Creating a Staff Education Program

By Tom Shay

The media makes a point to tell us we are at record employment levels. Most people are thrilled to hear these reports. But these same reports represent challenges.

Where are you going to find a potential employee as your business grows? When an employee says they need to talk with you, do you break out in a sweat? Are you concerned they are going to tell you they are leaving? Are you already thinking and wondering if you are going to have to consider giving them a raise to keep them from leaving? (Hopefully they are only going to tell you they have a doctor or dentist appointment in the next couple of days.)

You can, however, do some things very differently from other businesses that will produce some awesome results. These changes will diminish the number of employees you lose. The changes will also increase the quality of the people working for you, as well as the quality of service your customers experience. You will surprisingly find a higher quality of person applying for any jobs you have because of the business now having a better working atmosphere.

First, how many of you provide “great” customer service? What about even “good” customer service? Now, do you have an ongoing staff education program? My expectation, and experience from having asked this question, is that few businesses can answer that question with a “yes.”

Now, how can I believe the answer to the first question is “yes” if the answer to the second question is “no”? Having great employees and providing a great customer service experience requires a commitment that begins at the top and filters throughout your business.

Take a moment to write out the kind of employee you want; describe with detail the salesperson, technicians, support staff and any other positions within your business.

As you share it with your staff, you will likely find that your best employees will volunteer to help you provide additional detail. Those employees who are borderline will likely just nod their heads and listen to what you have to say – not necessarily accepting your ideas. Remember this experience as you move forward.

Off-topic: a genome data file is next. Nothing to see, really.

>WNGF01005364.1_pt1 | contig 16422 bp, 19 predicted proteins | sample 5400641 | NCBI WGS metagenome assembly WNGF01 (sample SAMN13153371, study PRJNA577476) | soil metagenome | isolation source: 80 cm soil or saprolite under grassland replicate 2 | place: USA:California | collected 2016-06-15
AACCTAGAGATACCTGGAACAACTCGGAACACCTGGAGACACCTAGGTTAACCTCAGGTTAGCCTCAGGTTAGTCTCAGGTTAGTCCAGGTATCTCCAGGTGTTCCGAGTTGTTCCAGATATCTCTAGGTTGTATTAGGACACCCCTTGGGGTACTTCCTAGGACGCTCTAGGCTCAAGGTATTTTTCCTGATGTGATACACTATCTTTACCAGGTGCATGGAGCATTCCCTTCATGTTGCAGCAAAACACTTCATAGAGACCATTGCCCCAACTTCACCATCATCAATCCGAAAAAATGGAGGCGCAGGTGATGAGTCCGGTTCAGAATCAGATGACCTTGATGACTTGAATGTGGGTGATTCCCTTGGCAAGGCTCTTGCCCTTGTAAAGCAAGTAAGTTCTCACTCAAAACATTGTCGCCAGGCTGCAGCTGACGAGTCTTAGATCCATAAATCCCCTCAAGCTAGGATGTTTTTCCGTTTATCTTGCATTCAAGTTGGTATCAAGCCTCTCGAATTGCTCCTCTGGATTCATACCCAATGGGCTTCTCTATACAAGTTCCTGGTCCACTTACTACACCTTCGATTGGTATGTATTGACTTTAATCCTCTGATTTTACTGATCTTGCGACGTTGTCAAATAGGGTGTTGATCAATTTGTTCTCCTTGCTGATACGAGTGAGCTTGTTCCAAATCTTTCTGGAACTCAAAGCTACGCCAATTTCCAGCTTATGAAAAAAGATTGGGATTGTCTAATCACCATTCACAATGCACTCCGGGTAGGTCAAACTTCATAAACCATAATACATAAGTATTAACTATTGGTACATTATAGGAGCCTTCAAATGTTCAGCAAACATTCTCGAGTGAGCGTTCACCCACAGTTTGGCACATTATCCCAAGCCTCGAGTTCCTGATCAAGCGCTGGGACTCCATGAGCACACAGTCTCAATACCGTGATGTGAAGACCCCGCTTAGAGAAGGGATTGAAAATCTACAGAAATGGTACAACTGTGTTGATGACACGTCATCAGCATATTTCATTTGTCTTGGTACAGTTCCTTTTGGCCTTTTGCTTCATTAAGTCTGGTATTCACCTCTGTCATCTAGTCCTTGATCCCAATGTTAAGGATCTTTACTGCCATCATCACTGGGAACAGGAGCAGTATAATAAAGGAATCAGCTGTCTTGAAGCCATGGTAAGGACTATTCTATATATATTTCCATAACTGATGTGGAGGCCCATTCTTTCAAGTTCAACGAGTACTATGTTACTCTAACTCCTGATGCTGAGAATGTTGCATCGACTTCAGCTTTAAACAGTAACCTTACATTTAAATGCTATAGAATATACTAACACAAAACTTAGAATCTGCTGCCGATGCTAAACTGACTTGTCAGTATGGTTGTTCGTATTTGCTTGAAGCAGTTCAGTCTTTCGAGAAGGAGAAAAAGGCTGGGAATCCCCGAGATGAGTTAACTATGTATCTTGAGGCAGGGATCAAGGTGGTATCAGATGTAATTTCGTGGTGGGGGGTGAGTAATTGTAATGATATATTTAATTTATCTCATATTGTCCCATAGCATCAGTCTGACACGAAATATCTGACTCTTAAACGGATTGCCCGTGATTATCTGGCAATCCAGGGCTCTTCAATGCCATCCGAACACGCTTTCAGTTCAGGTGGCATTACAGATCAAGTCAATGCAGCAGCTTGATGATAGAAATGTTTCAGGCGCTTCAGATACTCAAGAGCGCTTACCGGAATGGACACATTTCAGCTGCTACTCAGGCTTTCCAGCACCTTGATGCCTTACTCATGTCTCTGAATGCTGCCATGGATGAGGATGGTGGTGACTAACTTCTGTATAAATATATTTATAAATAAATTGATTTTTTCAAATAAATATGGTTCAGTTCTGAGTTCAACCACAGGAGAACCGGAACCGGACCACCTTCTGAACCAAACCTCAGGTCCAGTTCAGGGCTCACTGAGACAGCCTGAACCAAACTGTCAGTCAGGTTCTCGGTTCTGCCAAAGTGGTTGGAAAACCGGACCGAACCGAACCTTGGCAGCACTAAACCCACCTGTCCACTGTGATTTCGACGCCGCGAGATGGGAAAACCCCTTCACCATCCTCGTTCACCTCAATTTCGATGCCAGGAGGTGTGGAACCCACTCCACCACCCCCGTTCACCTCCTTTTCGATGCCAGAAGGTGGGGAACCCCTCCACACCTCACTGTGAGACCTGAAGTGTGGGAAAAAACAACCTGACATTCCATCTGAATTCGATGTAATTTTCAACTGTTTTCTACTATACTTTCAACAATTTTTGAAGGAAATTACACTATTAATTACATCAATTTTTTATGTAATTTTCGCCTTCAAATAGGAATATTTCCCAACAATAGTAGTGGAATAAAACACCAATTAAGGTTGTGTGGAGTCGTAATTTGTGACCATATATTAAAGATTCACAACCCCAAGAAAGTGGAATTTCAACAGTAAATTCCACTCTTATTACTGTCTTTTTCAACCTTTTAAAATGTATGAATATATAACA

Begin the transition by introducing a staff education program that includes all your employees. This will likely be the most challenging aspect, as you are now requiring additional effort, and time, of your employees. In the beginning, you can simply call it a “staff meeting.”

My experience in getting “buy in” is to ask the most negative employees for their assistance in creating these meetings. Finding some challenge in the business that annoys this employee, which can be resolved by staff meetings, will give them a reason for participating.

Staff meetings work best when they are bi-weekly and held after hours. One hour in length is all you will want for these meetings. The difference in these and what most dealers call a staff meeting is these will not be “gripe sessions.”

Because you are the individual starting this change to your business, you will be the leader for the first few. After your employees experience the consistent sequence to the staff meetings, you will have each and every employee taking their turn in rotation to create and lead the staff meetings.

You will want to put on paper and distribute to each employee the agenda for the staff meeting. This demonstrates each session has been mapped out, and they can know what to expect. Your first meeting will be light on content and heavier on the purpose and format of future meetings.

One of the first items to cover is that this is an education program and not an employee training event. Training tells people what to do; education engages people to use their brains to resolve challenges and take advantage of opportunities. You will know this part is being achieved when you find that employees are no longer bringing every question and every challenge for you to answer. That is, unless you enjoy making $5 decisions all day long and taking work things home at night that only you can handle.